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Desert Jackrabbit Homesteads Inspire Artists

Above: A Jackrabbit homestead, specifically the Siegfried/Cingel Homestead, U.S. Patent No. 1191061. Photo by artist Kim Stringfellow.

Audio

Aired 11/30/10

While driving through the California desert, you may come across derelict shacks spotting the landscape. These homesteads, called jackrabbits, were built by people laying claim to plots of desert land in response to the Small Tract Act of 1938. Our guests, both artists, have explored the jackrabbits in their work, through photographs, audio tours, sculpture and installation.

The desert-based installation and jackrabbit homestead built by artist Claire Zitzow.
Enlarge this image

Above: The desert-based installation and jackrabbit homestead built by artist Claire Zitzow.

Commenter (below) and KPBS listener Frank Colver was kind enough to send us a picture of the outhouse on his homestead property.
Enlarge this image

Above: Commenter (below) and KPBS listener Frank Colver was kind enough to send us a picture of the outhouse on his homestead property.

While driving through the California desert, you may come across derelict shacks spotting the landscape. These homesteads, called jackrabbits, were built by people laying claim to plots of desert land in response to the Small Tract Act of 1938. Our guests, both artists, have explored the jackrabbits in their work, through photographs, audio tours, sculpture and installation.

Guests:

Claire Zitzow is a local artist getting her MFA in visual arts at UCSD. Her solo exhibition "Jackrabbits and the Crow: On Dwelling and Passing" is currently on view at the Andrews Gallery.

Kim Stringfellow is an associate professor at San Diego State University. Her book Jackrabbit Homestead features photographs and text documenting the small tract act in the California desert. You can also download an audio tour at jackrabbithomestead.com.

Claire Zitzow's solo-exhibition "Jackrabbits and the Crow: On Dwelling and Passing" is currently on view at the Andrews Gallery in Little Italy. There is a closing reception on December 10th.

Read Transcript

This is a rush transcript created by a contractor for KPBS to improve accessibility for the deaf and hard-of-hearing. Please refer to the media file as the formal record of this interview. Opinions expressed by guests during interviews reflect the guest’s individual views and do not necessarily represent those of KPBS staff, members or its sponsors.

MAUREEN CAVANAUGH: I'm Maureen Cavanaugh. You're listening to These Days on KPBS. If you've ever been driving through stretches of Southern California desert, you might see small dusty wooden structures like one room houses, sitting, abandoned in the landscape. You might think they're old minors' shacks from the gold rush, but chances are, they could be what's left of a 20th century dream to get some land and get out of the city. And now it's also a new inspiration for a new book of photographs and a solo art exhibition. I'd like to introduce ply gets, Claire zitso is an artist, she's getting her MFA at UCSD. Her [CHECK AUDIO]. And Claire, welcome to These Days.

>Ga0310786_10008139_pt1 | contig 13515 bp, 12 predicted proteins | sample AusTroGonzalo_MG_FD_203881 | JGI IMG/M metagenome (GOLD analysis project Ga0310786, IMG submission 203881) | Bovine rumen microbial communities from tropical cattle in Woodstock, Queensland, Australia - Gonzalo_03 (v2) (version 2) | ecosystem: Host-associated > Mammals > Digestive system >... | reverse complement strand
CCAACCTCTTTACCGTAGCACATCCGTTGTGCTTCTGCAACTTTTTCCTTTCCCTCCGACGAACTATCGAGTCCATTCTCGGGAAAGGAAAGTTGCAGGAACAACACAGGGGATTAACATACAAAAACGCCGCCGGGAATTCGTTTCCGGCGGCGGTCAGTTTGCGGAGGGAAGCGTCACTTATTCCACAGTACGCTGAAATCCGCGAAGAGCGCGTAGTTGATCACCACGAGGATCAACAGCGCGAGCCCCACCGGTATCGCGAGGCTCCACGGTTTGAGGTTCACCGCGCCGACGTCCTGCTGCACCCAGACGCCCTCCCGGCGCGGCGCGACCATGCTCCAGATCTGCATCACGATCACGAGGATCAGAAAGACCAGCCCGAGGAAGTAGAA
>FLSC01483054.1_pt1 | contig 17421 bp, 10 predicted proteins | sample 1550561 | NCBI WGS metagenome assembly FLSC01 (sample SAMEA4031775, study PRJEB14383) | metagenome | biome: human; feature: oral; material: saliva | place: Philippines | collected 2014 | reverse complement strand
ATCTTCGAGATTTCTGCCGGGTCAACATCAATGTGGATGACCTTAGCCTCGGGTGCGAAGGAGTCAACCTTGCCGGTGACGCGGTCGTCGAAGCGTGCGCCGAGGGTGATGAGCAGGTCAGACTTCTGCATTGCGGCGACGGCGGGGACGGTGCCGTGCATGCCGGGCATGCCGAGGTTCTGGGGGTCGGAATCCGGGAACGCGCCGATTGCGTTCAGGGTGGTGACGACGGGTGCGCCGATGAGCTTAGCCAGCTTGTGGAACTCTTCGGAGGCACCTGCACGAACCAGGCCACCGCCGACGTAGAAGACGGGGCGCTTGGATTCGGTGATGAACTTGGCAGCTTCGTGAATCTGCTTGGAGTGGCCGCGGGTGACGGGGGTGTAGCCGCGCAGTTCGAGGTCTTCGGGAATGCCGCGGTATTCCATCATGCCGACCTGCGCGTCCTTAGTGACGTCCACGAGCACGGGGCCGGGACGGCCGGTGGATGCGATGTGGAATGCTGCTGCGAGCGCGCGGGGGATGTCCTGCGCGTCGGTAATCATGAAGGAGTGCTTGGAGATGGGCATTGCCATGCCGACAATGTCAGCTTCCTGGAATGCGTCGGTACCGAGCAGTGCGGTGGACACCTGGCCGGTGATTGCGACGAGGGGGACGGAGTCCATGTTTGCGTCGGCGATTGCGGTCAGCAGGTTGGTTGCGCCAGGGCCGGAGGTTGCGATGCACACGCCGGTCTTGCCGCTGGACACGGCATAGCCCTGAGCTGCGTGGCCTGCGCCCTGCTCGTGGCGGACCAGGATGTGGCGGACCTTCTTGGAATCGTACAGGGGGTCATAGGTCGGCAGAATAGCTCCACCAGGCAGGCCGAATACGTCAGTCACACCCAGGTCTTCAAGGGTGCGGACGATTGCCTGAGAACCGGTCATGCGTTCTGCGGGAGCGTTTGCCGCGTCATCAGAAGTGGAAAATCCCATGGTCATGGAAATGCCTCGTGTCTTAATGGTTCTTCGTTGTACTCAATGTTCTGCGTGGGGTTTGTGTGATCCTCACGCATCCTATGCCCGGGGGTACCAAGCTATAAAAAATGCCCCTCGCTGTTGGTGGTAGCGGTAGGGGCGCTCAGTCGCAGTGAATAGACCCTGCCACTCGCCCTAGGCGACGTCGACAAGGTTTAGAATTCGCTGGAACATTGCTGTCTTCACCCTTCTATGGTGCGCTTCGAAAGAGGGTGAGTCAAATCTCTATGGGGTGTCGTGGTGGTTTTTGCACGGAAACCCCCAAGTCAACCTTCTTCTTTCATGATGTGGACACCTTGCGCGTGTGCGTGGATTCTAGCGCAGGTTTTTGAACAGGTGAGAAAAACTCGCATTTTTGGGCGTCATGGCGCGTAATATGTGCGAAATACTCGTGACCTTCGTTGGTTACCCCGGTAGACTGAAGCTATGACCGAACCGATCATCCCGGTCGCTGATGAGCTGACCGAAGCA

CLAIRE ZITZOW: Thanks, Maureen.

MAUREEN CAVANAUGH: And Kim Stringfellow is an associate professor at San Diego state university. Her book, jack rabbit homestead features photographs and texts documenting the small tract act in the California desert. Good morning, thanks for coming in.

KIM STRINGFELLOW: Good morning, Maureen.

MAUREEN CAVANAUGH: Now, I'd like to invite our listeners to join the conversation. Do you think you've seen these abandoned buildings in the Southern California desert? Give us a call with your questions and comments, 1-888-895-5727. So Kim, tell us, what is or what was a jack rabbit homestead?

KIM STRINGFELLOW: Well, jack rabbit homesteads are actually the physical manifestation of the [CHECK AUDIO] it allowed folks to get five acres if they proved up the property by building a very small dwelling. And they would be able to get the dwelling, the patent for the land for the five acres within three years if they built this, and it was virtually free land, essentially.

MAUREEN CAVANAUGH: When did this start?

KIM STRINGFELLOW: Well, it really didn't get -- you know, it wasn't very popular until the 1950s, you know, we had the war, there was gas rationing, it was hard to get building materials, but after the war, the people really started to find out about this, that there was this opportunity. There was a lot of desert magazine out of Palm Springs, was one of the big boosters of the small tract act. And so people started coming out from Los Angeles and started claiming their piece of land.

MAUREEN CAVANAUGH: And why are they called jack rabbit homesteads?

KIM STRINGFELLOW: Well, I think desert magazine was really the one that came up with that. You know, it's sort of a vernacular term for the jack rabbits, the idea was it was the only shade within miles. So the jack rabbits would lounge by them, then take off when you came up to them. So --

MAUREEN CAVANAUGH: Clarify Zitzow, where are these structures located in the desert.

CLAIRE ZITZOW: Well, yeah, the ones that are called jack robberyitses are mostly in the wonder valley area. Those are the ones you can see most readily off the interstate, off the highway. But they popped up all over the country. But mostly out west. Just the nature of the small tract act, people were -- mostly built them out west.

MAUREEN CAVANAUGH: Now, this is unforgiving country, it's not necessarily, you know, like a waterfront property. The what attracted people to building a small home in a desert?